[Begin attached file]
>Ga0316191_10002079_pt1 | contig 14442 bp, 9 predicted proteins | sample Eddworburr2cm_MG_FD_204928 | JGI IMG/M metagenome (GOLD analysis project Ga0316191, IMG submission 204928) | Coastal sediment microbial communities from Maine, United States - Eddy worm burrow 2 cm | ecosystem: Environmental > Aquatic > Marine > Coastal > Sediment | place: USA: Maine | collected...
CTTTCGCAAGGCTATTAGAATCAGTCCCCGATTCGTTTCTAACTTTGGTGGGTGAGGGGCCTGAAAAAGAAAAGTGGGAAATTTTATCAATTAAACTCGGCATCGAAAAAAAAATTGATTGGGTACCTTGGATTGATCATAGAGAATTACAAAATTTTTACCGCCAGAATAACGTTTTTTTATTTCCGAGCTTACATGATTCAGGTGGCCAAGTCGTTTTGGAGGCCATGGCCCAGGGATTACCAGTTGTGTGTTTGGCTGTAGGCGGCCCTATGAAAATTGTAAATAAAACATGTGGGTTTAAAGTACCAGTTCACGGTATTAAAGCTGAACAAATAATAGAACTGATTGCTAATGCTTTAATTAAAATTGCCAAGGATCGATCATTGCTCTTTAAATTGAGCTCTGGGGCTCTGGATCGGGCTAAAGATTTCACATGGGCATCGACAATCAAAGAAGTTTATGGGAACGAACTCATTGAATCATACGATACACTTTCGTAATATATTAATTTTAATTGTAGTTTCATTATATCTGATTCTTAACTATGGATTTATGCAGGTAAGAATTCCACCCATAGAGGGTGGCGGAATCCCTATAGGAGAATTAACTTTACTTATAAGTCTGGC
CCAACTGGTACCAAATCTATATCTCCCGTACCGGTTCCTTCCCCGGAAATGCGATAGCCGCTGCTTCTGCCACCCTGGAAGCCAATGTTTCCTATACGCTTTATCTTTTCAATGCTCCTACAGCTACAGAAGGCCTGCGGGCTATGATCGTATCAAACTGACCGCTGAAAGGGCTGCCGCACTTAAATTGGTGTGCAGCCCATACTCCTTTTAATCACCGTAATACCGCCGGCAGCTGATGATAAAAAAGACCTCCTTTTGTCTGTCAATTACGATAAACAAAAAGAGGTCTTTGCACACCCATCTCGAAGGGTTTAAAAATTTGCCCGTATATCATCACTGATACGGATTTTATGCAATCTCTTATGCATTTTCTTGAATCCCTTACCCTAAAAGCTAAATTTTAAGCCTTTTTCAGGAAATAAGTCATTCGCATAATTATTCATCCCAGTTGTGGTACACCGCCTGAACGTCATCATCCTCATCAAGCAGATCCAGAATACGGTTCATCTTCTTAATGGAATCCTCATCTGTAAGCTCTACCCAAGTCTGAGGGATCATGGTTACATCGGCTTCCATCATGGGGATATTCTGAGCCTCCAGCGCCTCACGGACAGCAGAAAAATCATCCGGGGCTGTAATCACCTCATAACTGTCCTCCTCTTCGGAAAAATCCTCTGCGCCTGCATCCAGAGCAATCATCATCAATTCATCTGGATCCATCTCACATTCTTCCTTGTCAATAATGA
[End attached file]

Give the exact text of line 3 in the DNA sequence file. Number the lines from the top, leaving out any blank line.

CCAACTGGTACCAAATCTATATCTCCCGTACCGGTTCCTTCCCCGGAAATGCGATAGCCGCTGCTTCTGCCACCCTGGAAGCCAATGTTTCCTATACGCTTTATCTTTTCAATGCTCCTACAGCTACAGAAGGCCTGCGGGCTATGATCGTATCAAACTGACCGCTGAAAGGGCTGCCGCACTTAAATTGGTGTGCAGCCCATACTCCTTTTAATCACCGTAATACCGCCGGCAGCTGATGATAAAAAAGACCTCCTTTTGTCTGTCAATTACGATAAACAAAAAGAGGTCTTTGCACACCCATCTCGAAGGGTTTAAAAATTTGCCCGTATATCATCACTGATACGGATTTTATGCAATCTCTTATGCATTTTCTTGAATCCCTTACCCTAAAAGCTAAATTTTAAGCCTTTTTCAGGAAATAAGTCATTCGCATAATTATTCATCCCAGTTGTGGTACACCGCCTGAACGTCATCATCCTCATCAAGCAGATCCAGAATACGGTTCATCTTCTTAATGGAATCCTCATCTGTAAGCTCTACCCAAGTCTGAGGGATCATGGTTACATCGGCTTCCATCATGGGGATATTCTGAGCCTCCAGCGCCTCACGGACAGCAGAAAAATCATCCGGGGCTGTAATCACCTCATAACTGTCCTCCTCTTCGGAAAAATCCTCTGCGCCTGCATCCAGAGCAATCATCATCAATTCATCTGGATCCATCTCACATTCTTCCTTGTCAATAATGA